I have not tried this at G&S and I think it's interesting that they're bringing this style of cooking to the US - it's a bit of an oddity but possibly worth a try.

              1. re: Sgt Snackers

                I work with a woman from Mumbai and she swoons over Indian Chinese food--it's the thing she's most homesick for.

                1. re: Sgt Snackers

                  I would also like to try something from their menu of Gross Greek Pizza specialties. It's a huge glossy takeout menu worth of pizza shop items! Standing in the restaurant, it's not really clear where this stuff would be cooked... but if it were alongside the Indian food, that would be pretty neat.

                2. re: fenian

                  Long time reader, first time poster.

                  Ate at G&S last night. Was underwhelmed. The room is lovely, the service is fantastic, and it just feels like it ought to be awesome, but it didn't move me or my DC. I had the chicken chilly off the desi chinese menu, which was my favorite item, but the chicken chunks themselves weren't the best cuts of meat. Spicy and sweet, good fresh veggies. DC had the tikka masala (I know, I know) which was primarily ghee after five minutes of sitting on the table and we shared the yellow Dal. Both dishes were nicely presented and didn't taste bad, but the spicing was underwhelming. Great lassi.

                  I'll be hitting India Dhaba to try the Desi Chinese, but I'd have to recommend India Quality as remaining my #1 choice for boston...

                3. Gosh, they also have cabbage cheese and ice cream made from leeches. I'm going to have to make a visit soon!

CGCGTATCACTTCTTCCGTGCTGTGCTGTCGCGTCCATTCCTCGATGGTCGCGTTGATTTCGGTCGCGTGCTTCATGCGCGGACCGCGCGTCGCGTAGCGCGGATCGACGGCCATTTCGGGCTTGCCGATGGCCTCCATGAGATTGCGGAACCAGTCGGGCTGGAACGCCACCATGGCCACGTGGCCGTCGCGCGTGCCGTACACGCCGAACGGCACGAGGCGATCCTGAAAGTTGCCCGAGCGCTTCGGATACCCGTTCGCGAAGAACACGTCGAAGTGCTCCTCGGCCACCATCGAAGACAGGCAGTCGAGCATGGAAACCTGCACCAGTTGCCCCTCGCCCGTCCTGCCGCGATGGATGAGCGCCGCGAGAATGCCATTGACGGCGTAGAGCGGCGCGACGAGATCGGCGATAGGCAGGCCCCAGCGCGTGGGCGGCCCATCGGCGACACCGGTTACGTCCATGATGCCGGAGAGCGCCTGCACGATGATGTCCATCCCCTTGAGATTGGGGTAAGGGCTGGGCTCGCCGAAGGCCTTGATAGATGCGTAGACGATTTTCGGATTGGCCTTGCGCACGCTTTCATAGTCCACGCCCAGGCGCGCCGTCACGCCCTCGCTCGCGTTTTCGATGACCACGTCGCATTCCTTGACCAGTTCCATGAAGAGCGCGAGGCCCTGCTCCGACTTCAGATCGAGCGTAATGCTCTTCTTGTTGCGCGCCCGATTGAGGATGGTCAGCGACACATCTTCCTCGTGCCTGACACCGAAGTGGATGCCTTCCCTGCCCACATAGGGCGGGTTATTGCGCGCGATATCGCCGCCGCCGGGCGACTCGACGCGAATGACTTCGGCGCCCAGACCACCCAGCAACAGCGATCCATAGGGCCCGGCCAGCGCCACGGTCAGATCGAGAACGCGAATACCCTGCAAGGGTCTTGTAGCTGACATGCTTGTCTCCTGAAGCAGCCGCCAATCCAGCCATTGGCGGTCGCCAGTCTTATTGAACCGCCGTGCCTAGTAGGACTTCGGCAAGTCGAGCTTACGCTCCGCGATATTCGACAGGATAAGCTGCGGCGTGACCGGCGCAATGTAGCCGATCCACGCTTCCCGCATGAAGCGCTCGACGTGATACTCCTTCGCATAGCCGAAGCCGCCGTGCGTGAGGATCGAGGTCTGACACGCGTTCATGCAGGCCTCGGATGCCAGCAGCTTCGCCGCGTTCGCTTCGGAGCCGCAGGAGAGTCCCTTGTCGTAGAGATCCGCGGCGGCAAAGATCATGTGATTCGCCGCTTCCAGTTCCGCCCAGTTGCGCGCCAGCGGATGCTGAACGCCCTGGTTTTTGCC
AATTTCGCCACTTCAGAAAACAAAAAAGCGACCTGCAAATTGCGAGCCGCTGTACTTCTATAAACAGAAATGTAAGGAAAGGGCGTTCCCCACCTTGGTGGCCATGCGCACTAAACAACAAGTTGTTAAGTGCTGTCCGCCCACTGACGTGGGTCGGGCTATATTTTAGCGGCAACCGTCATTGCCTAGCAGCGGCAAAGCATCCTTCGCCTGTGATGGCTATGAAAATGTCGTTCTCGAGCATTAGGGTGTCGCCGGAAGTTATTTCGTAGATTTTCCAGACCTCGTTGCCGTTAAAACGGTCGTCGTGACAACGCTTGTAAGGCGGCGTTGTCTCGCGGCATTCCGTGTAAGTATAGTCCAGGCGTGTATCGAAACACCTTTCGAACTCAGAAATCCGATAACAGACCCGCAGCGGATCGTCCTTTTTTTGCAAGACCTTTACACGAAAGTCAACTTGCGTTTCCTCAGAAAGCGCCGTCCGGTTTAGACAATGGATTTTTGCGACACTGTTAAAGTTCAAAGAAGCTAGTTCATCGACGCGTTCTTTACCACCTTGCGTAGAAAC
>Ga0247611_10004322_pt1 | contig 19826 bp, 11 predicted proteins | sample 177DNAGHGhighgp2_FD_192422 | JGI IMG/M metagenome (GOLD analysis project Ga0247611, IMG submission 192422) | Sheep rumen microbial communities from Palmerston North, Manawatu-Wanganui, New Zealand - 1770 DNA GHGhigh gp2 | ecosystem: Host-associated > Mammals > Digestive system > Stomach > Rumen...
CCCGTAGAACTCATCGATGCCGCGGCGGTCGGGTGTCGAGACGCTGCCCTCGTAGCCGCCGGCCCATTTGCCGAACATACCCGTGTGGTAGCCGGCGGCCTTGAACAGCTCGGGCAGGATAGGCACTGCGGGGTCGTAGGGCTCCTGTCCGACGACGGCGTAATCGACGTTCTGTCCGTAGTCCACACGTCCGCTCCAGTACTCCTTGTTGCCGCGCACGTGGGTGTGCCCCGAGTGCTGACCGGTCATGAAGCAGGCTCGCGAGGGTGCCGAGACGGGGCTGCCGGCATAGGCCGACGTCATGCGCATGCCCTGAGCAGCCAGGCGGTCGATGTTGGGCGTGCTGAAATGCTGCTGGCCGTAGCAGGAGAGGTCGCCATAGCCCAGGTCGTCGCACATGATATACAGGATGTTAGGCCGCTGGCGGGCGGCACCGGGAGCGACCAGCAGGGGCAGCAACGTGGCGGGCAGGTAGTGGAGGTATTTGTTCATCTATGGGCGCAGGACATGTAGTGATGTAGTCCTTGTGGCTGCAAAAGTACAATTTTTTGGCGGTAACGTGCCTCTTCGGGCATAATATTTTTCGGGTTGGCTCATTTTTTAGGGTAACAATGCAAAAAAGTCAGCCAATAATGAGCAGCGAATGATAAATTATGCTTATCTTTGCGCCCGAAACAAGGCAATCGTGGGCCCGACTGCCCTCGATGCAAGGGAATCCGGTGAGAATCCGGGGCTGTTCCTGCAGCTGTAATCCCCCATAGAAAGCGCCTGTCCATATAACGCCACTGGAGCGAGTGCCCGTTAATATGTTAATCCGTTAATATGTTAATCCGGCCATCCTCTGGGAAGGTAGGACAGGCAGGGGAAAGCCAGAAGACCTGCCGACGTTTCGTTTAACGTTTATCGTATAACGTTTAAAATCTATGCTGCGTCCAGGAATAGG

1 Reply
                  1. re: fenian

                    I do hope you mean ice cream made from lichees ;-) Oh, just noticed they spell it "leeches" on their menu.

                  2. Ok here's my skinny, and I eat this stuff all the time. Seek Kebab with the minced lamb, mint and onion is the best thing on the menu. Their Murgh Achari (first chicken dish on menu) was as tasty and traditional as it gets, flavors of fennel bursting through the stew.
                    Ate there 3 times, and thought taste wise was the best Pakistani/Indian I had eaten in Boston in the last 10 years. HOWEVER, they also have the SMALLEST portion sizes I have ever seen relative to any other place. For $11, im looking for more than 1/4 lb or 3 bites of chicken. Unfortunately, this seems to be a signature whether you eat in or take out. On another lighter note, the tea is also the most flavorful Chai ive had! I would try this place for lunch, but never again for dinner. The chinese was quite tasty in you know what Indian chinese food tastes like. Same story with the portions because i would eat at this place everyday too...

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                    1. I think grain and salt is over priced especially after eating at places like haandi in NYC and Shalimar in SF. I think Medina Market on brighton ave. is just as good if not better and serves a larger range of food, and dishes are like 7-9 bucks. Try the Nihari a traditional beef stew it is delicious and tasty, medina market is great!